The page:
LAWMAKERS return to their mahogany and walnut seats on Capitol Hill today with the concerns of constituents fresh in mind and the knowledge that the next few months will be substantially different.
Gone will be much of the partisan bickering over budget and taxes that left Republicans and Democrats as estranged as Capulets and Montagues before the summer recess.
It will be replaced by more inter-party cooperation and intra-party squabbling as new alliances emerge on a wide range of complex issues.
In some cases, such as on the North American Free Trade Agreement (NAFTA), Republicans may be the key to success for the White House. On others - health care, crime, welfare reform - at least some cross-aisle cooperation is expected, though the fights may be no less intense.
The issues will test the Clinton administration's ability to build coalitions and muster support in grass-roots America. They present Democrats and Republicans with new opportunities - and dangers.
``The dynamics will be dramatically different than during consideration of the budget,'' says James Thurber, a political scientist at American University. ``Local interests are pushing these issues.''
Most lawmakers, as part of their month-long respite, have been finding out what those local interests are - at Rotary clubs, church bazaars, and VFW halls. As always, the results have been enlightening and a smelling salt.
``People want to see results,'' says Rep. Sam Coppersmith (D) of Arizona. ``They want to see change, but they are not exactly sure what that means.''
In his town meetings and strolls through the Minnesota state fair, Rep. Rod Grams (R) of Minnesota found the anger with Washington palpable. He discovered one of his favorite lines - about Congress's approval rating being on par with a used car salesman's, and a man stands up and says, ``Don't compare me with you guys!''- resonated a little too much.
``People are frustrated that Congress hasn't changed the way they thought it would,'' says Mr. Grams, a member of this year's huge freshman class.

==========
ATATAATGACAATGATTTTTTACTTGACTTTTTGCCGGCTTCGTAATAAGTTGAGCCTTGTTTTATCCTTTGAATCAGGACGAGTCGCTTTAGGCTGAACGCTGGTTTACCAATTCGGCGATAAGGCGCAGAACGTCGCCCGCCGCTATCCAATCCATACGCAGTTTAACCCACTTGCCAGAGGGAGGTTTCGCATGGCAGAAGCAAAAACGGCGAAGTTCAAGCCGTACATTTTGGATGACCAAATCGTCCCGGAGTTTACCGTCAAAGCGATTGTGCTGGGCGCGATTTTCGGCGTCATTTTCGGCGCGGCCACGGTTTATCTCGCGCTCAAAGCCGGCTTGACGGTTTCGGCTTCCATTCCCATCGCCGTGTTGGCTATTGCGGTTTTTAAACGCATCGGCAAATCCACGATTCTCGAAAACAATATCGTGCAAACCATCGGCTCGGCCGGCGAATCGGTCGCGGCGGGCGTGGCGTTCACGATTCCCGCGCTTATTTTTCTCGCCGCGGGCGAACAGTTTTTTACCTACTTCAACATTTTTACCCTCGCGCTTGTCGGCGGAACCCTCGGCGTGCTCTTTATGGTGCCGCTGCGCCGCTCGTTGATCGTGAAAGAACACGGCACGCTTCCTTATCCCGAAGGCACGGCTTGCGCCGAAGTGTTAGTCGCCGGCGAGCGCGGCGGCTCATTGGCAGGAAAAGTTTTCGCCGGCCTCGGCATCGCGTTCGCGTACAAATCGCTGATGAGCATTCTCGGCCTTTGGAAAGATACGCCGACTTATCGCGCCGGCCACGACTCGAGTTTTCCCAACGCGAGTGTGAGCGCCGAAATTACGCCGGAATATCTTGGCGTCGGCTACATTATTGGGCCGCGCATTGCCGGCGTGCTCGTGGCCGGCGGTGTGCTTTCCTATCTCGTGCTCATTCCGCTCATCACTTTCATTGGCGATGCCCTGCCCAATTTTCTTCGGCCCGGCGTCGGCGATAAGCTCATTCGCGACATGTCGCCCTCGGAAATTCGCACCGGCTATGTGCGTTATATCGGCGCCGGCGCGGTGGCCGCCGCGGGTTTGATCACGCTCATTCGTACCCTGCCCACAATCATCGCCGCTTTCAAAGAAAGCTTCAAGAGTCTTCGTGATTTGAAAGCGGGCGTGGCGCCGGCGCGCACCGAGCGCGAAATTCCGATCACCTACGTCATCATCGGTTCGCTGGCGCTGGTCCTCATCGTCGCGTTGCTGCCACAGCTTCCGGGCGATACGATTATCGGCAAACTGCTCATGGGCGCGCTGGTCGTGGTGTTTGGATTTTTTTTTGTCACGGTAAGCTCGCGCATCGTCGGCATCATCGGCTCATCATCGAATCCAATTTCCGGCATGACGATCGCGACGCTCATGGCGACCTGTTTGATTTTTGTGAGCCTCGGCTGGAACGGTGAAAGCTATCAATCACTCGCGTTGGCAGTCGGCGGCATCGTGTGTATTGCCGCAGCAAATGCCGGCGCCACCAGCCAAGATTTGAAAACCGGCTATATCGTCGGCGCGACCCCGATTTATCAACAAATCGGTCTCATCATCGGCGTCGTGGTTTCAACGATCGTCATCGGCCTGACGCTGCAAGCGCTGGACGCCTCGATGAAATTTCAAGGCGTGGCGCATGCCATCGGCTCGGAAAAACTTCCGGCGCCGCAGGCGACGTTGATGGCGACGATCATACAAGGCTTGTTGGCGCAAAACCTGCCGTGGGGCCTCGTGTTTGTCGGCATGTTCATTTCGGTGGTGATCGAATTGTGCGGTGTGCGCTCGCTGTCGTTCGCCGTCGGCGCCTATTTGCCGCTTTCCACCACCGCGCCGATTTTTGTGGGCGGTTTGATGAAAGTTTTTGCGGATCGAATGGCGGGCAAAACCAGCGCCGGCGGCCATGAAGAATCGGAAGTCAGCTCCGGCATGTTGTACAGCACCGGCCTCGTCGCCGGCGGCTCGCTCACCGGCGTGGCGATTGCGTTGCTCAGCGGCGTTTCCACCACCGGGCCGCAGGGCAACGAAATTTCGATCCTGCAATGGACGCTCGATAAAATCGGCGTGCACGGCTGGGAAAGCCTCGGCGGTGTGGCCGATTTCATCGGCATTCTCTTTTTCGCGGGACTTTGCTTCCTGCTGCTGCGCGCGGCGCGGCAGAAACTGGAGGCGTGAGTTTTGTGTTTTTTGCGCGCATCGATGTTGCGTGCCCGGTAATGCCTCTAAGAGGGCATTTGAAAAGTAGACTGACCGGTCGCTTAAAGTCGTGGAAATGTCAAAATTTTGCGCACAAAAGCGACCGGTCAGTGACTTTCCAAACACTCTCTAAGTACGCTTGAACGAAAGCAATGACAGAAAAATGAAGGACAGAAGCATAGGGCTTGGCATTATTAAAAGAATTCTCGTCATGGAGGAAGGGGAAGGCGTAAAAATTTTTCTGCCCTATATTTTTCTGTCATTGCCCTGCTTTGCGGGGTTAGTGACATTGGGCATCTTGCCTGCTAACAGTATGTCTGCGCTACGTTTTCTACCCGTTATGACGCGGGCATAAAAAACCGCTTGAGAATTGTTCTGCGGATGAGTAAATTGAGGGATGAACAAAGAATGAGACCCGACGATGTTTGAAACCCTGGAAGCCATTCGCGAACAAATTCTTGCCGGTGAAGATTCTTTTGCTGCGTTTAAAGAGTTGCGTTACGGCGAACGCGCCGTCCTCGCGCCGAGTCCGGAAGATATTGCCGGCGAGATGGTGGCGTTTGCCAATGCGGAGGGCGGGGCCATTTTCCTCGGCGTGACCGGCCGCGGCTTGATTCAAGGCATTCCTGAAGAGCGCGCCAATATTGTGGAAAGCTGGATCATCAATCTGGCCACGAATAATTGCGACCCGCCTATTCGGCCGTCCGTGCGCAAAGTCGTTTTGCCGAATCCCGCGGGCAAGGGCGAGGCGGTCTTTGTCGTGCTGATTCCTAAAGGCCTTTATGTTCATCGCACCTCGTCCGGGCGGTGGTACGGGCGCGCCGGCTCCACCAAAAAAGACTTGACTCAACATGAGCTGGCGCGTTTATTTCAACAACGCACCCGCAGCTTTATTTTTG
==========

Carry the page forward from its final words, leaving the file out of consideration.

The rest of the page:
Much of the anger in his suburban Minneapolis-St.Paul district pivots on the recently enacted tax increases. But he also hears a lot about changing the way Congress operates - the need for a balanced budget amendment, line-item veto, and term limits.
On another dominant topic, health care, individuals are confused, concerned, and, above all, want to know how changes are going to affect them.
Mr. Coppersmith says business groups are interested in how the plan is going to be paid for, while the elderly wonder whether they will get a break on prescription drugs.
Similarly, the free-trade agreement draws widely divergent views. Rep. Gene Green (D) of Texas, who hasn't decided yet if he will support the treaty, and thus his party's president, hoped to crystallize his views with a return to his urban Houston district.
It didn't happen. He finds sentiment split ``right down the middle,'' with business interests thinking it is a good idea, and other constituents fearing a job exodus and a befouled environment.
That ambivalence, of course, will be reflected on Capitol Hill. Mr. Clinton will get plenty of GOP support on the trade agreement, which would lower tariffs and remove trade barriers with Mexico and Canada.
But he faces substantial opposition from Democrats, spearheaded by majority whip David Bonior (D) of Michigan in the House and a mix of strident outside opponents - liberal Jesse Jackson, conservative Patrick Buchanan, and Texas billionaire Ross Perot.
GOP support for the administration's health care program is less certain. The president is expected to unveil his plan Sept. 22. Coalitions are forming around each choke point in the debate - access, quality control, costs.
At least some bipartisan cooperation is expected on a crime bill. Though Republicans filibusterd to kill previous Democratic legislation on crime, some analysts expect the two sides to work out an agreement this time, given the importance of the issue to voters. There will be differences, however, over the death penalty and gun control.
Overhauling the welfare system to end life-time dependence on government payments could pose another opportunity for the White House for cross-party alliances. But some analysts doubt the administration will push the issue this year out of fear of further antagonizing the Congressional Black Caucus.
While there may be a few areas for GOP-Democratic cooperation, there will be plenty of rifts as well. GOP strategist Bill McInturff says the support Republicans give the president on NAFTA should allow them to exact something on spending cuts or campaign finance reform.